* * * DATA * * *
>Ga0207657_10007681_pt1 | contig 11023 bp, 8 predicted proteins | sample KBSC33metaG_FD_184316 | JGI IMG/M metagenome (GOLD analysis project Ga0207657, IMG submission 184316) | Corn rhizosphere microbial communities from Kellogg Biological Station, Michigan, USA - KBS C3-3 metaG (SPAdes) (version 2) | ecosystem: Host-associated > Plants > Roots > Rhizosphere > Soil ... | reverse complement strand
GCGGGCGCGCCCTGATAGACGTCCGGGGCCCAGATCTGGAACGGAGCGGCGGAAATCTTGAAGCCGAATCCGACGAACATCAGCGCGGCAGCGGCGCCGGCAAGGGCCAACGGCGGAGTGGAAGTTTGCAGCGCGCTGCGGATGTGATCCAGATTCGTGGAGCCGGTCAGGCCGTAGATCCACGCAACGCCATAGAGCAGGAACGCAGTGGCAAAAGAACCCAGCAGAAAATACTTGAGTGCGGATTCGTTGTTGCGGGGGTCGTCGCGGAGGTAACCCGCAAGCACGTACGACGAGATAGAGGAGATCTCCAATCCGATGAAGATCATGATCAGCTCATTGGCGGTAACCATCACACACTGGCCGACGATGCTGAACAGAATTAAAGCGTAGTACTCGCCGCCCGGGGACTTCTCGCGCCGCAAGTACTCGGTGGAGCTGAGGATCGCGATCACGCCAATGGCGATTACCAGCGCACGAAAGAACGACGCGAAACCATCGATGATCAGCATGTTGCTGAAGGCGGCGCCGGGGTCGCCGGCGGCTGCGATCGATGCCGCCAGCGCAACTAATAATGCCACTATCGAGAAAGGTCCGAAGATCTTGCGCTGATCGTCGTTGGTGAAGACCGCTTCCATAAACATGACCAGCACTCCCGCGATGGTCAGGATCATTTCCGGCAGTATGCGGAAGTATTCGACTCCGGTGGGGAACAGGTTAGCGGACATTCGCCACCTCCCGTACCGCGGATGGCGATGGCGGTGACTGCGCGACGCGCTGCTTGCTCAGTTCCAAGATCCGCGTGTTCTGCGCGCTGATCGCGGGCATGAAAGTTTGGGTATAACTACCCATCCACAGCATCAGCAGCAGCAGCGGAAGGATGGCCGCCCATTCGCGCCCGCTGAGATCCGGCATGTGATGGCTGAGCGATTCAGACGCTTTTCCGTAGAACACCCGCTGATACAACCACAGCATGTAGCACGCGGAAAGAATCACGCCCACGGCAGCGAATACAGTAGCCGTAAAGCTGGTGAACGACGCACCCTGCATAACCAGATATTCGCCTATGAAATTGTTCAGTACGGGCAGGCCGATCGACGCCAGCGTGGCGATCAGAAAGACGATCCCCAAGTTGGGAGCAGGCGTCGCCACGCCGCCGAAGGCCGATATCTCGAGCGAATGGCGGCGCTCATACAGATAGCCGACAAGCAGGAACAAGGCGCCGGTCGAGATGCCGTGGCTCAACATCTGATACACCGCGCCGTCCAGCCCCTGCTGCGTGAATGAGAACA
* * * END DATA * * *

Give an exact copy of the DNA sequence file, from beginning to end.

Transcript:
>Ga0207657_10007681_pt1 | contig 11023 bp, 8 predicted proteins | sample KBSC33metaG_FD_184316 | JGI IMG/M metagenome (GOLD analysis project Ga0207657, IMG submission 184316) | Corn rhizosphere microbial communities from Kellogg Biological Station, Michigan, USA - KBS C3-3 metaG (SPAdes) (version 2) | ecosystem: Host-associated > Plants > Roots > Rhizosphere > Soil ... | reverse complement strand
GCGGGCGCGCCCTGATAGACGTCCGGGGCCCAGATCTGGAACGGAGCGGCGGAAATCTTGAAGCCGAATCCGACGAACATCAGCGCGGCAGCGGCGCCGGCAAGGGCCAACGGCGGAGTGGAAGTTTGCAGCGCGCTGCGGATGTGATCCAGATTCGTGGAGCCGGTCAGGCCGTAGATCCACGCAACGCCATAGAGCAGGAACGCAGTGGCAAAAGAACCCAGCAGAAAATACTTGAGTGCGGATTCGTTGTTGCGGGGGTCGTCGCGGAGGTAACCCGCAAGCACGTACGACGAGATAGAGGAGATCTCCAATCCGATGAAGATCATGATCAGCTCATTGGCGGTAACCATCACACACTGGCCGACGATGCTGAACAGAATTAAAGCGTAGTACTCGCCGCCCGGGGACTTCTCGCGCCGCAAGTACTCGGTGGAGCTGAGGATCGCGATCACGCCAATGGCGATTACCAGCGCACGAAAGAACGACGCGAAACCATCGATGATCAGCATGTTGCTGAAGGCGGCGCCGGGGTCGCCGGCGGCTGCGATCGATGCCGCCAGCGCAACTAATAATGCCACTATCGAGAAAGGTCCGAAGATCTTGCGCTGATCGTCGTTGGTGAAGACCGCTTCCATAAACATGACCAGCACTCCCGCGATGGTCAGGATCATTTCCGGCAGTATGCGGAAGTATTCGACTCCGGTGGGGAACAGGTTAGCGGACATTCGCCACCTCCCGTACCGCGGATGGCGATGGCGGTGACTGCGCGACGCGCTGCTTGCTCAGTTCCAAGATCCGCGTGTTCTGCGCGCTGATCGCGGGCATGAAAGTTTGGGTATAACTACCCATCCACAGCATCAGCAGCAGCAGCGGAAGGATGGCCGCCCATTCGCGCCCGCTGAGATCCGGCATGTGATGGCTGAGCGATTCAGACGCTTTTCCGTAGAACACCCGCTGATACAACCACAGCATGTAGCACGCGGAAAGAATCACGCCCACGGCAGCGAATACAGTAGCCGTAAAGCTGGTGAACGACGCACCCTGCATAACCAGATATTCGCCTATGAAATTGTTCAGTACGGGCAGGCCGATCGACGCCAGCGTGGCGATCAGAAAGACGATCCCCAAGTTGGGAGCAGGCGTCGCCACGCCGCCGAAGGCCGATATCTCGAGCGAATGGCGGCGCTCATACAGATAGCCGACAAGCAGGAACAAGGCGCCGGTCGAGATGCCGTGGCTCAACATCTGATACACCGCGCCGTCCAGCCCCTGCTGCGTGAATGAGAACA